DNA methylation repels binding of hypoxia-inducible transcription factors to maintain tumor immunotolerance
D’Anna F., Van Dyck L., Xiong J., Zhao H., Berrens RV., Qian J., Bieniasz-Krzywiec P., Chandra V., Schoonjans L., Matthews J., De Smedt J., Minnoye L., Amorim R., Khorasanizadeh S., Yu Q., Zhao L., De Borre M., Savvides SN., Simon MC., Carmeliet P., Reik W., Rastinejad F., Mazzone M., Thienpont B., Lambrechts D.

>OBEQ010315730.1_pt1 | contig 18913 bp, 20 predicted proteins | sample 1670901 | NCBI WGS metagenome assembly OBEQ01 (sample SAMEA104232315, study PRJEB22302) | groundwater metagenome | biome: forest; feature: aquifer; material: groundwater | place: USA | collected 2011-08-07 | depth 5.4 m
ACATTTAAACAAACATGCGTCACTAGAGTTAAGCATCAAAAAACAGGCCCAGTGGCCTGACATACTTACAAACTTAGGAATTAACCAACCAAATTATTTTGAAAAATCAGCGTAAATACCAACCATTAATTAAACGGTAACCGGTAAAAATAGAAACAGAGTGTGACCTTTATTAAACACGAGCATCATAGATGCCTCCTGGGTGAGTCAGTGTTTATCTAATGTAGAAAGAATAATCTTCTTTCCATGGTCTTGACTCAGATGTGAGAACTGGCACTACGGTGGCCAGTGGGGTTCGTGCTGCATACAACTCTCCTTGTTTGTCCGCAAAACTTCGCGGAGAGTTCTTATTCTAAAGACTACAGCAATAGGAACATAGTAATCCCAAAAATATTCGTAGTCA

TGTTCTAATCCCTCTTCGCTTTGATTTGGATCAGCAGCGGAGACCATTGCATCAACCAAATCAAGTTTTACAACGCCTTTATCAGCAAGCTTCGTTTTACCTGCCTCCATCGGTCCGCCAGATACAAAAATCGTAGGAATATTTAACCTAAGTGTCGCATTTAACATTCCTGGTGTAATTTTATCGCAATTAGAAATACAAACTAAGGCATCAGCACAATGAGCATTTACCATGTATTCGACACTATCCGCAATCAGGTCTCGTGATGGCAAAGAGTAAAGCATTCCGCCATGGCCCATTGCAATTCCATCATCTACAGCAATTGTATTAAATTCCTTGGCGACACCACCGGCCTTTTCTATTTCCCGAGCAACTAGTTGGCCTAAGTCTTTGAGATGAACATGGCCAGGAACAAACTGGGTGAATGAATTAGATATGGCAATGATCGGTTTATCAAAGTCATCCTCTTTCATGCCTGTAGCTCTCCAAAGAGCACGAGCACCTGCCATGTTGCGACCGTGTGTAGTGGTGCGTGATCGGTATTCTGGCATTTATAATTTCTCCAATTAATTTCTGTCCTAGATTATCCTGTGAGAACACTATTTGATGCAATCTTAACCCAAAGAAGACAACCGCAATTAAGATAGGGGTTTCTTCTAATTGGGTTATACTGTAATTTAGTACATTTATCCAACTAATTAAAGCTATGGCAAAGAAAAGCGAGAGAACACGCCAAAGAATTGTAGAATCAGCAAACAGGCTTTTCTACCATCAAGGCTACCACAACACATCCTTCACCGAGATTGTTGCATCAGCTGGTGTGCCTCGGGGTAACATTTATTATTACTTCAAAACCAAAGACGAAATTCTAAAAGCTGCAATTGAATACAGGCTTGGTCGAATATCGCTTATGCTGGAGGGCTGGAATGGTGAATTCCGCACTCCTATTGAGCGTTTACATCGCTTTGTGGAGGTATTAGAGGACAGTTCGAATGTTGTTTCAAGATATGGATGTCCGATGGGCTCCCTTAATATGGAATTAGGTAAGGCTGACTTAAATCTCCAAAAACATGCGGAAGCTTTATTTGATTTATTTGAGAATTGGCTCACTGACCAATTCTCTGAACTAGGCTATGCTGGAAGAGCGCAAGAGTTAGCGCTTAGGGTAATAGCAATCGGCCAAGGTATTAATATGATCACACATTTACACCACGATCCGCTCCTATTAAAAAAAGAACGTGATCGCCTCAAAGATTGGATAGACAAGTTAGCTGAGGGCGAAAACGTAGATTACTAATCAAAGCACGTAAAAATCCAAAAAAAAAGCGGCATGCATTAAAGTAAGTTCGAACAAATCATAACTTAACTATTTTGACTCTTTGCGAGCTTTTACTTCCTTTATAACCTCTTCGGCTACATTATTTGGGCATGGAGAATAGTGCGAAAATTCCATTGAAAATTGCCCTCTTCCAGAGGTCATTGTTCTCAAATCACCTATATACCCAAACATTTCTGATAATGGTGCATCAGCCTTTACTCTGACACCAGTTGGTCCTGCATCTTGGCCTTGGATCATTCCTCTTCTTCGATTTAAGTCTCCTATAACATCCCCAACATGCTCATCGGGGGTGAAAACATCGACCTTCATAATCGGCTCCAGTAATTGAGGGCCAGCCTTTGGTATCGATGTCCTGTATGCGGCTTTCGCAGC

Abstract Background Hypoxia is pervasive in cancer and other diseases. Cells sense and adapt to hypoxia by activating hypoxia-inducible transcription factors (HIFs), but it is still an outstanding question why cell types differ in their transcriptional response to hypoxia. Results We report that HIFs fail to bind CpG dinucleotides that are methylated in their consensus binding sequence, both in in vitro biochemical binding assays and in vivo studies of differentially methylated isogenic cell lines. Based on in silico structural modeling, we show that 5-methylcytosine indeed causes steric hindrance in the HIF binding pocket. A model wherein cell-type-specific methylation landscapes, as laid down by the differential expression and binding of other transcription factors under normoxia, control cell-type-specific hypoxia responses is observed. We also discover ectopic HIF binding sites in repeat regions which are normally methylated. Genetic and pharmacological DNA demethylation, but also cancer-associated DNA hypomethylation, expose these binding sites, inducing HIF-dependent expression of cryptic transcripts. In line with such cryptic transcripts being more prone to cause double-stranded RNA and viral mimicry, we observe low DNA methylation and high cryptic transcript expression in tumors with high immune checkpoint expression, but not in tumors with low immune checkpoint expression, where they would compromise tumor immunotolerance. In a low-immunogenic tumor model, DNA demethylation upregulates cryptic transcript expression in a HIF-dependent manner, causing immune activation and reducing tumor growth. Conclusions Our data elucidate the mechanism underlying cell-type-specific responses to hypoxia and suggest DNA methylation and hypoxia to underlie tumor immunotolerance.